"Maria McCambridge is the quintessential club athlete, having been in the Club from 14 years of age. She had a most successful juvenile/junior career and, as her coach for four years, I can only remember one defeat in cross-country or track & field (1500m upwards). The one defeat came after three games of hockey in that week!
She was always intense about her training and qualified for the Olympics twice; World Cross Country and World Indoors. Of course in Ireland she will be remembered for her victory in the Dublin City Marathon. In DSD, she will be remembered for her dedication to Club competitions and the great example she shows to our younger athletes, making herself available at all times. Hopefully we will have Maria as an important member of our teams for many more years!"
How did you get started in running?
I started running in 3rd year at school. I did the East Leinsters Cross Country and came 3rd, then went on to do the Leinsters and came 5th (there was no All Irelands for U14 back then), and I loved it! Eddie and my mum got talking at the race and I went down to Dundrum AC training shortly after. I was hooked from the start!
Tell us a bit about the path your running career has taken from the start, the challenges, and who the major influencers were.
I have been running a long time now, and I have had a number of coaches along the way, each one having a major influence on my career. Eddie started me off, and I owe him so much. His passion and enthusiasm is incredible, and is still as strong 20 plus years from when I first met him. I love the way he insisted we get a good aerobic base of miles, something I really think is sorely lacking in a lot of training groups for kids, resulting in poor conditioning, and the hills...!!
"I love the way he insisted we get a good aerobic base of miles, something I really think is sorely lacking in a lot of training groups for kids, resulting in poor conditioning, and the hills…..!!"
I went off to Providence College on a Scholarship in 1994. My injuries really started in my 3rd year there and I have always been my own worst enemy. I wanted it so much that I wouldn't give in to injuries until it was far too late and I had to stop running completely. Being injured and away from home was really tough, but academically Providence is a great College, so I threw myself more into my studies during these times.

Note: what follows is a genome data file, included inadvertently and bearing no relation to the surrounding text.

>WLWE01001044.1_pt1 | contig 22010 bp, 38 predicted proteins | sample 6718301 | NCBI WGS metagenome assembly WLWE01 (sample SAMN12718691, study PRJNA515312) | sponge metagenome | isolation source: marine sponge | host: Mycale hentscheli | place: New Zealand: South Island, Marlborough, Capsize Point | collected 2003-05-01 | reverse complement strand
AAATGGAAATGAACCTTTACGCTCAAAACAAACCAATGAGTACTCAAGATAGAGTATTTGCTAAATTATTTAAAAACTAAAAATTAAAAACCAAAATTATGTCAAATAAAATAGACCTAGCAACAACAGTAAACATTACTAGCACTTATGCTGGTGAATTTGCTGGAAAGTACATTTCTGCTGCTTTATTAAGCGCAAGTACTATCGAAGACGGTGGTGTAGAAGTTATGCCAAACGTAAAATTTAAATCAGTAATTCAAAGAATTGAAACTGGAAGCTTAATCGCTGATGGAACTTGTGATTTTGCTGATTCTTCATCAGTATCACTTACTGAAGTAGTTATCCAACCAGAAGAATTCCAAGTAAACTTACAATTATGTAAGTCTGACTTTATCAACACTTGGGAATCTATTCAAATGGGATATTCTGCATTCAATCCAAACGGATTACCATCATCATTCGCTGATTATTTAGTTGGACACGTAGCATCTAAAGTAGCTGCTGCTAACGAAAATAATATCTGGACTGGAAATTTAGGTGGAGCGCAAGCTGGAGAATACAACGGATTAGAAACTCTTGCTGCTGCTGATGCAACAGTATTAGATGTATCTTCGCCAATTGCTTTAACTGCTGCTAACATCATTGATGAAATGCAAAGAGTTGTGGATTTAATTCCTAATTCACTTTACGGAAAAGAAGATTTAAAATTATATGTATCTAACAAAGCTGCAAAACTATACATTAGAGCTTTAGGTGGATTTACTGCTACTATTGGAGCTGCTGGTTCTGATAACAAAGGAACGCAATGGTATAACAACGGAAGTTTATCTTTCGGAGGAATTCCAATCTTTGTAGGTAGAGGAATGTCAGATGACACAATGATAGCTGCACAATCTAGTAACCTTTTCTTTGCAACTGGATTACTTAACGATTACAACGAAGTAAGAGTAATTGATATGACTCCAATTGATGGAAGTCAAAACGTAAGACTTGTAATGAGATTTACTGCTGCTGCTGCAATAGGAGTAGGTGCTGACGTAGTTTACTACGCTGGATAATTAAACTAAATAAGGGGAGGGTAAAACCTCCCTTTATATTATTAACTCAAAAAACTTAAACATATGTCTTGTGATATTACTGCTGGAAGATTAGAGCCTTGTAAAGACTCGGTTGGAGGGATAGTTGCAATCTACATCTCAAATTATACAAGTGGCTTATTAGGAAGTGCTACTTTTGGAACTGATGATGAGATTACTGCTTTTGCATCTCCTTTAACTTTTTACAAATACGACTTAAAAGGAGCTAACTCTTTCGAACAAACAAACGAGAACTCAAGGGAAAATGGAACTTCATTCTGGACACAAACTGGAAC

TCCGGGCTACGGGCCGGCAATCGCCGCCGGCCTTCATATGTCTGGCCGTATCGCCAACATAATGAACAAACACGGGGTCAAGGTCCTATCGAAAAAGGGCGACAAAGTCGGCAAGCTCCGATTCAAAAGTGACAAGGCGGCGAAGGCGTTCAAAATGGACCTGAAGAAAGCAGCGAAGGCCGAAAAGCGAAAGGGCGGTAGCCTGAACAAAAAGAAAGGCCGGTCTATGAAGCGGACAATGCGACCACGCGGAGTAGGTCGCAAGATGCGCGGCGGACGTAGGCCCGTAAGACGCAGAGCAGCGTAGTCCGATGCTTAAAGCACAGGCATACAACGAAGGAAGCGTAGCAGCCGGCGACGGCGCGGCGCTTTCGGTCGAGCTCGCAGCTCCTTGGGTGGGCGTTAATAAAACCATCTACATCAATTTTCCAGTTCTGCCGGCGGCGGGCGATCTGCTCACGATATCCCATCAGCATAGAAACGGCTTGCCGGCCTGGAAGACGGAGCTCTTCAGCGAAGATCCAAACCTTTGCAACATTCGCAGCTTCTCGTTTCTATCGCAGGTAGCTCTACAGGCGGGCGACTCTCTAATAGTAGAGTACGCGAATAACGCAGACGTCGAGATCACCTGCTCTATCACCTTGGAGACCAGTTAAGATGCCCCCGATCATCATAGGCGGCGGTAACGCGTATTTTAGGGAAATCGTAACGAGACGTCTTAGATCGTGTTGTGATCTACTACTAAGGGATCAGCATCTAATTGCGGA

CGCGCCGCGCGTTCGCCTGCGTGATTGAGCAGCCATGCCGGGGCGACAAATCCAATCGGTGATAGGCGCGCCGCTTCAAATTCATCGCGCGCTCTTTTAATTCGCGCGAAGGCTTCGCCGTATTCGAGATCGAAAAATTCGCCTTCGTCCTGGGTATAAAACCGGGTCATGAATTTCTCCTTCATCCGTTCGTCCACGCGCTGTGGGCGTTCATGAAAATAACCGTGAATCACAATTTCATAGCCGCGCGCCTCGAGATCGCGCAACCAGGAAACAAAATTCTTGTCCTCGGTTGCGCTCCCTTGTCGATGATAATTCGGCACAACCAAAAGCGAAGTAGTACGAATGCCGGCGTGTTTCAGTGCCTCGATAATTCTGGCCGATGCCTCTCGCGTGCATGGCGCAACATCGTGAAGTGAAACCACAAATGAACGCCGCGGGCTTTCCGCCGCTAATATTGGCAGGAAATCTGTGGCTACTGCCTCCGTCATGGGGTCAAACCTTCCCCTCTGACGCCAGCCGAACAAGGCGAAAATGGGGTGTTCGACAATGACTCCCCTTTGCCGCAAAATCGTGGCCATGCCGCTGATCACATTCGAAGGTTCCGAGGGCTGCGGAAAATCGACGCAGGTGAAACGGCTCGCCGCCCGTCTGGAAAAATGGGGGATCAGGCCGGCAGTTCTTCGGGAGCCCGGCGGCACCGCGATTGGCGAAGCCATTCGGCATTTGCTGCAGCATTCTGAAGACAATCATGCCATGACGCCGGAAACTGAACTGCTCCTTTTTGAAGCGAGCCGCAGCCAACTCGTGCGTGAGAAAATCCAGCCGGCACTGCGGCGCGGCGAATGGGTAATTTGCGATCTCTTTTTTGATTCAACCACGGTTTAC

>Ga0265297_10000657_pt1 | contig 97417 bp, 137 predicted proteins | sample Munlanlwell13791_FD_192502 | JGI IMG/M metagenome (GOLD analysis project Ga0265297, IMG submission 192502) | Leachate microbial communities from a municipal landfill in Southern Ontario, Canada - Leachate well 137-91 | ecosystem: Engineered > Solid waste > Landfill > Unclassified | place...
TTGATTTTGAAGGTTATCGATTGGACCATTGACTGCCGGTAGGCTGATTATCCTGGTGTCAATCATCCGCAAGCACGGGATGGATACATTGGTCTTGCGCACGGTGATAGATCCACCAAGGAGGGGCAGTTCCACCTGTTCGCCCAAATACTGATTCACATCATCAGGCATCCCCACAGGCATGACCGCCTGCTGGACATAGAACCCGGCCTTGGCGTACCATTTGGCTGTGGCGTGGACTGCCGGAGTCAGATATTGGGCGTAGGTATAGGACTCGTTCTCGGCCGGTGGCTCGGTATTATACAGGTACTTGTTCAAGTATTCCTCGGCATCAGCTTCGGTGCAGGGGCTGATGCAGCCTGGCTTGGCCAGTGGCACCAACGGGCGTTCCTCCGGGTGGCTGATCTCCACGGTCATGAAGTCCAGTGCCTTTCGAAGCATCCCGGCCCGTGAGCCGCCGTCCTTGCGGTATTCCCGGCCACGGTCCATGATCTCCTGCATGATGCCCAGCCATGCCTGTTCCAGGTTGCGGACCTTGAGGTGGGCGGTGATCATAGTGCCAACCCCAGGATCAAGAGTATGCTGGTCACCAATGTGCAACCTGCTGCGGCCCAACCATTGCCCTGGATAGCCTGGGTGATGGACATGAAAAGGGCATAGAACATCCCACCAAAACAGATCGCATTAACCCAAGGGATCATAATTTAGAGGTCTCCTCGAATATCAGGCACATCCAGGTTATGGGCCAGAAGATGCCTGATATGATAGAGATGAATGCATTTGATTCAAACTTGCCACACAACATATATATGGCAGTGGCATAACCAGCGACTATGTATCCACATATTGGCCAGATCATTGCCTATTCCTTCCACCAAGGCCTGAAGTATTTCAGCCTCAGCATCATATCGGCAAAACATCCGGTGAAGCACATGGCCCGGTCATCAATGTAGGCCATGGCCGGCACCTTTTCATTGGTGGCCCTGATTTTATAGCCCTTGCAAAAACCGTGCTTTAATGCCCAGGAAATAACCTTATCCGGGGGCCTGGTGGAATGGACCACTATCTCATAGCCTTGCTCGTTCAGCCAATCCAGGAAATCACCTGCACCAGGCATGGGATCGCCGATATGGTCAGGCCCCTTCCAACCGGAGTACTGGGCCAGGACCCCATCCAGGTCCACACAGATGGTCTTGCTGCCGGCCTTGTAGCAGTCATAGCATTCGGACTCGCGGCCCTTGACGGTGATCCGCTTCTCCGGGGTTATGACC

"I wanted it so much that I wouldn't give in to injuries until it was far too late and I had to stop running completely."
I came back to Ireland and I found it very difficult. I had not been able to run in 6 months due to a femoral stress fracture. I didn't know what to do with my life then, and it seemed everyone at home had moved on. Eventually I decided to go to UCD and do a Post-Grad and it helped me re-adjust.
I eventually got back running a year later and joined in with Jerry Kiernan’s group.
I met my husband Gary in 2002 and we just clicked. We were married a year later and we just became a real running team. I loved how he trained; he was so creative and inspiring, always finding new places to run and ways to challenge himself. I wanted to join in more and more with the training he was doing, and so we started working together. It was probably more just me trying to hang onto the back of his workouts really, but I loved it! I was training harder than I had ever done in my life.
I got seriously injured, however in 2007, and didn't run for 9 months. We were now living in Letterkenny, and when I did get back to running Gary wasn't really around for me to run with anymore due to his work commitments. I found running life really hard up in Letterkenny initially.
"I did exactly what he said and for the first time I did easy recovery running. At 38 I learnt and accepted the importance of this. I finally got it!"
Then the Marathon Mission started, a project funded by the Dublin Marathon to improve the standard of Irish Marathoning. I started working with Dick Hooper and it was great to have a group to meet up with every few weeks and a new input into my, now marathon, career.